Cover Image
close this bookThe Organization of First Aid in the Workplace (ILO, 1999, 70 p.)
close this folder3. Responsibilities and participation
close this folder3.1. Responsibilities of the employer
View the document(introduction...)
View the document3.1.1. Equipment, supplies and facilities
View the document3.1.2. Human resources
View the document3.1.3. Other


First aid must be considered as part of working conditions and sound management, just as making work safe is an essential measure in this respect. The employer must be responsible for organizing first aid and ensuring that it is provided. There may, however, be special situations where other forms of organization may derive from existing patterns of the health services. Each country will have to choose the best method of defining this responsibility and of setting out specific requirements.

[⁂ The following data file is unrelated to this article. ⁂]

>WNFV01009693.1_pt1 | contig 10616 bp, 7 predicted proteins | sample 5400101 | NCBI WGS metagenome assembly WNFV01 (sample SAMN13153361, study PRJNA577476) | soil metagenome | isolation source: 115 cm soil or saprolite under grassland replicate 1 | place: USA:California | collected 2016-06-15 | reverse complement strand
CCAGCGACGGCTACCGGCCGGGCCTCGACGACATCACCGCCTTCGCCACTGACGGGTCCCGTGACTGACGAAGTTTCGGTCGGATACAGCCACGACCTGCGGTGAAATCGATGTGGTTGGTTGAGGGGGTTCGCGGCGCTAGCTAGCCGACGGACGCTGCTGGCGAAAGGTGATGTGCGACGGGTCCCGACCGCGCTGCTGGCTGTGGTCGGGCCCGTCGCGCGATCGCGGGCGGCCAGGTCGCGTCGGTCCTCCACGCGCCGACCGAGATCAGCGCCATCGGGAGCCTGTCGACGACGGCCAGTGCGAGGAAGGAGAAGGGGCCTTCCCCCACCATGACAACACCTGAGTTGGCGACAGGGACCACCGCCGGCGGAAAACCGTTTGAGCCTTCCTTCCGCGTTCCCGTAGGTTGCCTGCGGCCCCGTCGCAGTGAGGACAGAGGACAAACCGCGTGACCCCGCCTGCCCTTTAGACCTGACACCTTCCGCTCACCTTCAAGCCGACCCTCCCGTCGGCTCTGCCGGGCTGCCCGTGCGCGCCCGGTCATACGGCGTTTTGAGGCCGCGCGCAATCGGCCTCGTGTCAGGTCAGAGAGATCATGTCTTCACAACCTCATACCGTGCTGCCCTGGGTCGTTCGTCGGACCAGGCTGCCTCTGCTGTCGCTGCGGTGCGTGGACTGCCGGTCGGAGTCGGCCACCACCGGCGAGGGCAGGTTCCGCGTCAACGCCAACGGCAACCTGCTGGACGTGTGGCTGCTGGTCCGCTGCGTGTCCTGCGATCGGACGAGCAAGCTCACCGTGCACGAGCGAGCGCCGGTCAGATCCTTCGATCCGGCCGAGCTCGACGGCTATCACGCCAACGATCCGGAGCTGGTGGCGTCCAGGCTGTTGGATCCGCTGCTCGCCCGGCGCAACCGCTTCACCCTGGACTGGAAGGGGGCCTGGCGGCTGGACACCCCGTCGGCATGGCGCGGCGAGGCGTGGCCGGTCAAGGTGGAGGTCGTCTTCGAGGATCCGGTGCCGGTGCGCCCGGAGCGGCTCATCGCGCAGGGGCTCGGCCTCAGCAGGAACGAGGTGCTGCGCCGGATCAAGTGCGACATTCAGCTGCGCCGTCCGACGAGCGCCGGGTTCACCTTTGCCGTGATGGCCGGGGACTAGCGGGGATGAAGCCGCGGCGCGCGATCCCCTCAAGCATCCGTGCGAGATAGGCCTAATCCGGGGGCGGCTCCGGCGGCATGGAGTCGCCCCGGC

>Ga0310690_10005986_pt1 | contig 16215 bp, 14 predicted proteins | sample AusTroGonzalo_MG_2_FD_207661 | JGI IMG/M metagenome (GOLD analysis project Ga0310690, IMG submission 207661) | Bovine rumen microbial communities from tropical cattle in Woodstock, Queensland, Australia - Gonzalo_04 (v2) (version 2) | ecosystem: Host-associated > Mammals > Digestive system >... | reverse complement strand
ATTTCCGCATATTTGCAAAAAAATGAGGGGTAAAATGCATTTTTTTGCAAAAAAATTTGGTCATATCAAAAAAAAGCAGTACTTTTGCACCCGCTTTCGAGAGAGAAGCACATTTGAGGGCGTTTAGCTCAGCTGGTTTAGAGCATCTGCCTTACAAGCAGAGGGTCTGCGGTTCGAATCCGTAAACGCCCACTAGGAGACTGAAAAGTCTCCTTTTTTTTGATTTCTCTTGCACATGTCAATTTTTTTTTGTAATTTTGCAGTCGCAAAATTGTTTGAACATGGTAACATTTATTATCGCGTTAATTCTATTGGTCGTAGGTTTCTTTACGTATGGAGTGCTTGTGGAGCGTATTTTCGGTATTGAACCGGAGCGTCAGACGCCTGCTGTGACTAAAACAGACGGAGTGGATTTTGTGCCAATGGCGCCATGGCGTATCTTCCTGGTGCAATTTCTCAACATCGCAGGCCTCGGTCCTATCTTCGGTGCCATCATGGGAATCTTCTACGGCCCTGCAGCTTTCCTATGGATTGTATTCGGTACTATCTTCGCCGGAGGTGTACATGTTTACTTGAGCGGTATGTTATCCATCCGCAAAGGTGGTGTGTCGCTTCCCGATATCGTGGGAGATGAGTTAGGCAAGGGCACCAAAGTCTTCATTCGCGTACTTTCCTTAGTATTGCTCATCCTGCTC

Experience in countries where first aid is strongly established suggests that the best way to ensure an effective system is to make it mandatory by legislation. In countries which have chosen this approach, the main requirements are set out in specific first-aid legislation or, more commonly, in national labour codes or similar regulations. In these cases, subsidiary regulations contain more detailed provisions. In most cases, the overall responsibility of the employer for providing and organizing first aid is laid down in the basic enabling legislation. Some examples of first-aid legislation are given in Annex I. Unfortunately, still today, the legal basis for organizing and providing first aid is weak in many countries. This should be corrected.

The responsibility of the employer needs definition in specific terms. Subsections 3.1.1 to 3.1.3 list the principal responsibilities which the employer is usually asked to meet (more details are contained in Chapters 4 and 5).